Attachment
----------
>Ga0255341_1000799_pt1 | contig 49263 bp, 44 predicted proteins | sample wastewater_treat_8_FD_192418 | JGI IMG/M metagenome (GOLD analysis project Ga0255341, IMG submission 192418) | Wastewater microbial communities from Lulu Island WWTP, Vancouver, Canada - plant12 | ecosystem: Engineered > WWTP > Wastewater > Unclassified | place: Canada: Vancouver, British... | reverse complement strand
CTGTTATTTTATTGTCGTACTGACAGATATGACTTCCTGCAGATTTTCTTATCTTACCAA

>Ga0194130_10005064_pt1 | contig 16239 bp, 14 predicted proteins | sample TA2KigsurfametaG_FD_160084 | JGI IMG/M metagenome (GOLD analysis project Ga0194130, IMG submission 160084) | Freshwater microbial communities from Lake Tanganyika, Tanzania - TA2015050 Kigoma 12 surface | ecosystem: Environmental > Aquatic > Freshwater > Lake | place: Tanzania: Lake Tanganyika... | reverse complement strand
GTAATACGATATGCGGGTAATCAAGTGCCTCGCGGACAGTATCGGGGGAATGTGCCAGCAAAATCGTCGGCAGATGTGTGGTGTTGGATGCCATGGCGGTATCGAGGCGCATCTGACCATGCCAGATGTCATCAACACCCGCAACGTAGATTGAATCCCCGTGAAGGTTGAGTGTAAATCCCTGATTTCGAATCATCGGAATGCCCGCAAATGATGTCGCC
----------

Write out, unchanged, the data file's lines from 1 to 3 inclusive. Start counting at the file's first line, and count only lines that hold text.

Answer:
>Ga0255341_1000799_pt1 | contig 49263 bp, 44 predicted proteins | sample wastewater_treat_8_FD_192418 | JGI IMG/M metagenome (GOLD analysis project Ga0255341, IMG submission 192418) | Wastewater microbial communities from Lulu Island WWTP, Vancouver, Canada - plant12 | ecosystem: Engineered > WWTP > Wastewater > Unclassified | place: Canada: Vancouver, British... | reverse complement strand
CTGTTATTTTATTGTCGTACTGACAGATATGACTTCCTGCAGATTTTCTTATCTTACCAA

>Ga0194130_10005064_pt1 | contig 16239 bp, 14 predicted proteins | sample TA2KigsurfametaG_FD_160084 | JGI IMG/M metagenome (GOLD analysis project Ga0194130, IMG submission 160084) | Freshwater microbial communities from Lake Tanganyika, Tanzania - TA2015050 Kigoma 12 surface | ecosystem: Environmental > Aquatic > Freshwater > Lake | place: Tanzania: Lake Tanganyika... | reverse complement strand